As soon as it is available I will advise all interested parties, therefore if you are interested, can you please let me know and provide me with your email address. Due to the date of the enquiry it is possible that we will be able to discuss and comment on it at the Technical Committee meeting on the 14th April 2015.

BS EN ISO Standards

BS EN ISO 3266:2010 / Amd 1 Forged steel eyebolts grade 4 for general lifting purposes
The amendment of this standard is in terms of type testing and a new requirement for such tests to be conducted at an angle. The current standard only requires type testing along the axis of the bolt. I circulated the draft to the technical committee in July for comments to be forwarded to me no later than the 5th October 2014.

I was in favour of the amendment and the lack of comments sent to me suggested that the technical committee was of the same opinion. I therefore sent a positive vote.

The draft amendment to ISO 3266 has now been approved, and due to there being very few comments made it is likely that the FDIS stage will be skipped and the amended standard published. I will advise as soon as it is.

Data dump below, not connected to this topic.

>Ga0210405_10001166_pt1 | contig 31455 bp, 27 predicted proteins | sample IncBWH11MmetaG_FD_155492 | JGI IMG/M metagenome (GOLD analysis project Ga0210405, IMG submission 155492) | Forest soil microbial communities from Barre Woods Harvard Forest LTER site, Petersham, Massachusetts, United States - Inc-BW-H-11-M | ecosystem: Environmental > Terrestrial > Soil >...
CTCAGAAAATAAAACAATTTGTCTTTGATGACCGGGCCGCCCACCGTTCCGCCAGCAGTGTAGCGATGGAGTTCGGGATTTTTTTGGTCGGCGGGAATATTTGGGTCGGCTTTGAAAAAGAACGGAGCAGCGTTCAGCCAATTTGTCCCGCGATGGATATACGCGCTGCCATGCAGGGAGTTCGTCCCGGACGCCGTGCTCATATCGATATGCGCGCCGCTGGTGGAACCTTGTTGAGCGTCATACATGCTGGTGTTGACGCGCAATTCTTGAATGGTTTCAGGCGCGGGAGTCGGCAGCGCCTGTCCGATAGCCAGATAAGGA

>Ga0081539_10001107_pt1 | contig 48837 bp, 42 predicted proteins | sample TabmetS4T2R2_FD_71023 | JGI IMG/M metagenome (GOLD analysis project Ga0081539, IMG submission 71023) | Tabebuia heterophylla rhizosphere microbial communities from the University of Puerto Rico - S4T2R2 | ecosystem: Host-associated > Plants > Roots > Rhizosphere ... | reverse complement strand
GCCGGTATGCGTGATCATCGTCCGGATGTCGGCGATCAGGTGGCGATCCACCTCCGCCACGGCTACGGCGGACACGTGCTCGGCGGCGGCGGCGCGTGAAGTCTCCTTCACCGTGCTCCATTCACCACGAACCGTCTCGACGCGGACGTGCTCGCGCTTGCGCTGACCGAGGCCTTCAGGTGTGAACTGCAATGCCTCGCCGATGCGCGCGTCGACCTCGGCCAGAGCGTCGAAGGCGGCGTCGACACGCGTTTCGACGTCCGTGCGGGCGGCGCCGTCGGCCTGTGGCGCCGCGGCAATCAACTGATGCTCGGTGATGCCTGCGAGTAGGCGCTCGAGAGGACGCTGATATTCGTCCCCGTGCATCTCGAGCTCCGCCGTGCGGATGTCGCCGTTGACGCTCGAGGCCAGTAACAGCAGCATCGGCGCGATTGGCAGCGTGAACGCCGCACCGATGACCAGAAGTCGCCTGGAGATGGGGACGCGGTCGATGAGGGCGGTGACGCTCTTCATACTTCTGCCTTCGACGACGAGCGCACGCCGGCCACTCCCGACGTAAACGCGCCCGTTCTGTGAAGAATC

ISO Standards

ISO 16872 and ISO 16877
These are the standards for VH and TH fine tolerance chain for lifting machines. At the February 2014 technical committee meeting I advised that they were at the DIS stage and comments would be required by the 13th April 2014. Due to the small amount of comments submitted it was agreed that the FDIS stage should be skipped. Therefore following a comments resolution meeting to resolve the minor comments submitted, these standards have now been published.